When you say the word 'seafood' in different places, it may mean different things. For instance, seafood in Hawaii typically refers to yellowfin tuna, marlin, aku, ono and mahi-mahi. In Alaska, seafood may mean halibut, salmon and king crab. Seafood, New Orleans style, is a whole 'nother thing. Here, delicacies from the sea and swamp include tasty treats like alligator, crawfish, fried oysters and jumbo head-on Gulf shrimp.
A brief history of Seafood in New Orleans
Just a few years ago, the first ever Louisiana fisheries summit was held at the Civic Center in Houma-Terrebonne. Louisiana historians Don Davis and Carl Brasseaux spoke at the event, fascinating attendees with stories about the history of commercial seafood New Orleans. In the old days, area fisheries focus on the seemingly endless schools of sardines in the Gulf. Settlers salted the small silvery fish and stored them and sold them, too. Even into the 1700s and despite the local influx of oyster-loving French settlers, shellfishing was not a big part of the local fishery scene.
Throughout the 18th century, the city of New Orleans was a relatively small community without much of a commercial fishing industry to speak of. Nonetheless, a public fish market opened in NOLA in 1784, and another followed just a few years later. After the Louisiana Purchase in 1803, more wealth came to The Big Easy. By the end of the first decade of the 19th century, seafood New Orleans could be found in specialty restaurants and 'oyster saloons' that served heaping bowls of spicy gumbo, according to the New Orleans Times-Picayune.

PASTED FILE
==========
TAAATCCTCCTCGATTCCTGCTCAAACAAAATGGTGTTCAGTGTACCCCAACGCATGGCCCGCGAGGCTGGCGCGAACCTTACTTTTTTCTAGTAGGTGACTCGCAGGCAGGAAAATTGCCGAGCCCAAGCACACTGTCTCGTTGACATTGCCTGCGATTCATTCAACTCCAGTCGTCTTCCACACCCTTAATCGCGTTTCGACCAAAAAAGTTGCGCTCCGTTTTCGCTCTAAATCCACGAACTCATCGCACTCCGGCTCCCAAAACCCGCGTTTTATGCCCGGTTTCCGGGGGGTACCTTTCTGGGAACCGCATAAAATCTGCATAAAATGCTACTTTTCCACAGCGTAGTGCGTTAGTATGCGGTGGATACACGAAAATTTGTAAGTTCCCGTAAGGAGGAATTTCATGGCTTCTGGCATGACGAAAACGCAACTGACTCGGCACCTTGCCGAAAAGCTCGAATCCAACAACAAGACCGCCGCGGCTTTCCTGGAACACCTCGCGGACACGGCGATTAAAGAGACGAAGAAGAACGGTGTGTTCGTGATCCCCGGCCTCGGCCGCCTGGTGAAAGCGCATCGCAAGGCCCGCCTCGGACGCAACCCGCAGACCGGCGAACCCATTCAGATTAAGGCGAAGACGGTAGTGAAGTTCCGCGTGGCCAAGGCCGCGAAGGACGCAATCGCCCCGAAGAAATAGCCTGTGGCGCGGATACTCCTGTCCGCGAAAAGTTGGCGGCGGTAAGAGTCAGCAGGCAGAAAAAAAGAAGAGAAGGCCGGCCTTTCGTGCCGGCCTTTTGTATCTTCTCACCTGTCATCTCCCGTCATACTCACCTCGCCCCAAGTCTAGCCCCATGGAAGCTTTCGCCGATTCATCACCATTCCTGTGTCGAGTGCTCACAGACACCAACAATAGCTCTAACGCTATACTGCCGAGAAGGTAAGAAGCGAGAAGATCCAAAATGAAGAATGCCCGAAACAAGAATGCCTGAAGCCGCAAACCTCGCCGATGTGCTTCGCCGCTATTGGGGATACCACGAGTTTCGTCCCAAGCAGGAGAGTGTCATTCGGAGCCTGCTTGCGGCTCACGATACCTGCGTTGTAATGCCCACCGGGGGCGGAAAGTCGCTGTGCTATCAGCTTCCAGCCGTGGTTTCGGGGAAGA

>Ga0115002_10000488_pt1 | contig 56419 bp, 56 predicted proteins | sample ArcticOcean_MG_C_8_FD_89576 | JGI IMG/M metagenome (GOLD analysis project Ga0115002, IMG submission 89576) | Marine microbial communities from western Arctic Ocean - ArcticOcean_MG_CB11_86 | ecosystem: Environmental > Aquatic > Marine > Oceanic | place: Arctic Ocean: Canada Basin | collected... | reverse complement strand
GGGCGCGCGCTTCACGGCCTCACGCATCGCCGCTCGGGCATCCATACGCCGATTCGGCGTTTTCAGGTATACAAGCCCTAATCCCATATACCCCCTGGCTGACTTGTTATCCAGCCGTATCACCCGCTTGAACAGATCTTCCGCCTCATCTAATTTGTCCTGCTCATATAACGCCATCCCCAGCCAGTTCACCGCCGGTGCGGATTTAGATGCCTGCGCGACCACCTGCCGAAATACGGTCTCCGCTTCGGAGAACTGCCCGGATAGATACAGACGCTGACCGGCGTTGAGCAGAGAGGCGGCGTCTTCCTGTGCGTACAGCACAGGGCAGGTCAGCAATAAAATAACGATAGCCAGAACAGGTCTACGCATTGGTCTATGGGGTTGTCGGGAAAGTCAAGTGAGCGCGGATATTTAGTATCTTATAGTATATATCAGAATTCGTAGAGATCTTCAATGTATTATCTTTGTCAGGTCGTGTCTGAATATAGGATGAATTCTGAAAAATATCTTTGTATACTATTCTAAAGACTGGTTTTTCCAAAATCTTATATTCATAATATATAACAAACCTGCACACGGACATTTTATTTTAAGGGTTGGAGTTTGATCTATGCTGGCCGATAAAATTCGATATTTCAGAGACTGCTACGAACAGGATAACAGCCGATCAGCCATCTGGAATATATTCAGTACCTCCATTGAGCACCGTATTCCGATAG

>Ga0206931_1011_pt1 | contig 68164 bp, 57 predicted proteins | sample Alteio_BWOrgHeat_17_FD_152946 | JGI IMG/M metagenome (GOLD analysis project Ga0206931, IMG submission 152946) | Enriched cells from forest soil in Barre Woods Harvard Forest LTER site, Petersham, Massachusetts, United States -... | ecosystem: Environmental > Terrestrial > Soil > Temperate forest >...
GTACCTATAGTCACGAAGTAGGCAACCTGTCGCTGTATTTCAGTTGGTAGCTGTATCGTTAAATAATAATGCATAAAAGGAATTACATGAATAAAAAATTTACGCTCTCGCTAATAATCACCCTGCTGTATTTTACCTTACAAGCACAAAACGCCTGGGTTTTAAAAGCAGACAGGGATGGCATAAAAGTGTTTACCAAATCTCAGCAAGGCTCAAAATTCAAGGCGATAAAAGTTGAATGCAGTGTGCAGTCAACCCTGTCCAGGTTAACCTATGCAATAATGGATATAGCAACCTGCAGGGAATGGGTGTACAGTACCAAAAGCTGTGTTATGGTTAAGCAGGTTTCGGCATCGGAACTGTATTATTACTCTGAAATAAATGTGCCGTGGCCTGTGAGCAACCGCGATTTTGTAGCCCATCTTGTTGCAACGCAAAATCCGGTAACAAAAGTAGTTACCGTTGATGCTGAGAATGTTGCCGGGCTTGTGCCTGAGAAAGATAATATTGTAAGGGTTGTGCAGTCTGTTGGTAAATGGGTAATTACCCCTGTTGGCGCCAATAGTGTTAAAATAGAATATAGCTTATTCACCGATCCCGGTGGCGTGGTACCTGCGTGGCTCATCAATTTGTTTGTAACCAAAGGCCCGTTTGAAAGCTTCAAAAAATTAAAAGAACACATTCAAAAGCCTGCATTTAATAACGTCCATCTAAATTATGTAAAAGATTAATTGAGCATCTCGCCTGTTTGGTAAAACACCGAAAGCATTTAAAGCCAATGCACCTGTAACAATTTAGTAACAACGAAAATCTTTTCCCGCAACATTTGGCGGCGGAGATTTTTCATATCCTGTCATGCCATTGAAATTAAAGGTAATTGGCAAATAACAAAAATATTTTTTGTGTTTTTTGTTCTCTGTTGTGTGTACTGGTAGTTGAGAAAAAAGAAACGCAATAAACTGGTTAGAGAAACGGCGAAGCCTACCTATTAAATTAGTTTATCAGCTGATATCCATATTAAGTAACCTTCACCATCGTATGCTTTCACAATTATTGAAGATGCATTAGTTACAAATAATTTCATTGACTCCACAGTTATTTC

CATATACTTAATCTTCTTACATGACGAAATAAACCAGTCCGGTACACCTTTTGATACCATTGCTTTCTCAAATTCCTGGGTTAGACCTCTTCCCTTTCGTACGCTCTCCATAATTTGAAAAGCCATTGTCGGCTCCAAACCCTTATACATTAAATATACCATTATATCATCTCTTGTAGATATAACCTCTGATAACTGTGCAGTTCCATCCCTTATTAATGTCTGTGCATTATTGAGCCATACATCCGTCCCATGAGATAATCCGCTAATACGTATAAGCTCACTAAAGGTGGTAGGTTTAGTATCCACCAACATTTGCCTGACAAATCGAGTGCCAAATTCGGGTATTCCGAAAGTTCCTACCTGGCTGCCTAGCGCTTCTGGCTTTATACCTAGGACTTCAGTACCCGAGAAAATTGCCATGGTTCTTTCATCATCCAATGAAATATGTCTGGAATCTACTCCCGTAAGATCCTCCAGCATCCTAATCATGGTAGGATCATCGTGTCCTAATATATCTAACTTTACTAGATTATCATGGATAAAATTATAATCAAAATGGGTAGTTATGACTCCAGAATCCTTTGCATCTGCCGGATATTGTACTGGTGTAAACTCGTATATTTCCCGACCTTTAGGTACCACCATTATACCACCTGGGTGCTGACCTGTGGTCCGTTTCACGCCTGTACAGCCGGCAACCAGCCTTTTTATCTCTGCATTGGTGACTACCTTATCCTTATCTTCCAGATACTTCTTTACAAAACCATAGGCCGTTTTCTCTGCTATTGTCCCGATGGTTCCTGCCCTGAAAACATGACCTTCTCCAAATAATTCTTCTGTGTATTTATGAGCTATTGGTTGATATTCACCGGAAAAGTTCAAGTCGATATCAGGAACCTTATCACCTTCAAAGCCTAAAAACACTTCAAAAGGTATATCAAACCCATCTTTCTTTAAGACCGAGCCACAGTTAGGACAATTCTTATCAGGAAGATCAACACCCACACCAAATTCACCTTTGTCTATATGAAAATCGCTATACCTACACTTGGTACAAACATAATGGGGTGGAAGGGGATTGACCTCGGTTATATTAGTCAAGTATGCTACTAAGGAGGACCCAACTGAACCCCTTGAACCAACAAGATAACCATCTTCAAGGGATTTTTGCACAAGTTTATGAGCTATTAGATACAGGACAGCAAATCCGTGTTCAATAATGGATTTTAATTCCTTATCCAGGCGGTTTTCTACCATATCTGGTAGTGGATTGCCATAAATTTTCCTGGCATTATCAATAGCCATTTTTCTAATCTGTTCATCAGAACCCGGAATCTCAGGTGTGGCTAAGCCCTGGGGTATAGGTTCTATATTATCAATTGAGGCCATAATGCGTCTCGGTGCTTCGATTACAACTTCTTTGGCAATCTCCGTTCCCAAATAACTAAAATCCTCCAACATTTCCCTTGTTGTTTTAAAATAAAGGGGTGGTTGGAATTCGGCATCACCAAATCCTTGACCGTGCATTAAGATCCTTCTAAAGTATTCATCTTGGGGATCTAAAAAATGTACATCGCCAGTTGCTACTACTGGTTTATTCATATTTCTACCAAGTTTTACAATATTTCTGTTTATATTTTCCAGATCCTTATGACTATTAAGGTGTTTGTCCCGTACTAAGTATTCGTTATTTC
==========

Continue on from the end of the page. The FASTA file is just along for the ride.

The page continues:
The antebellum era between 1812 and 1860, Crescent City became one of the nation's brightest boomtowns. Canneries opened, and a railroad was built to transport New Orleans seafood to various trade markets. After the Civil War, even more, railroads made their way to and from the area, thus enabling the transport of seafood from New Orleans to cities as far away as San Francisco.
Today, when you want to tuck into a tasty bowl of shrimp etouffee over rice, or a dish of steaming fried gator bites, or a plate piled high with boiled crawfish, all you have to do is make your way to the corner of Decatur and St. Phillip Street. Here you will find the world-famous Original French Market Restaurant and Bar.
What's for dinner
At OFMR, we serve a splendid selection of Creole-style seafood from New Orleans waters
- Char-grilled oysters with Tabasco, thyme, and lemon
- Spicy boiled crawfish
- Louisiana crab cakes with crawfish cream sauce
- Fried green tomatoes with crawfish sauce
- Crawfish Bisque
- Blackened catfish sandwiches
- Assorted seafood platters
You don't need a reservation to enjoy seafood New Orleans style at Original French Market. If you plan to dine with a large group, however, or if you have special needs, please call (504)525-7879 to reserve seating before you arrive. We look forward to serving you some rather fantastic seafood.Seafood New Orleans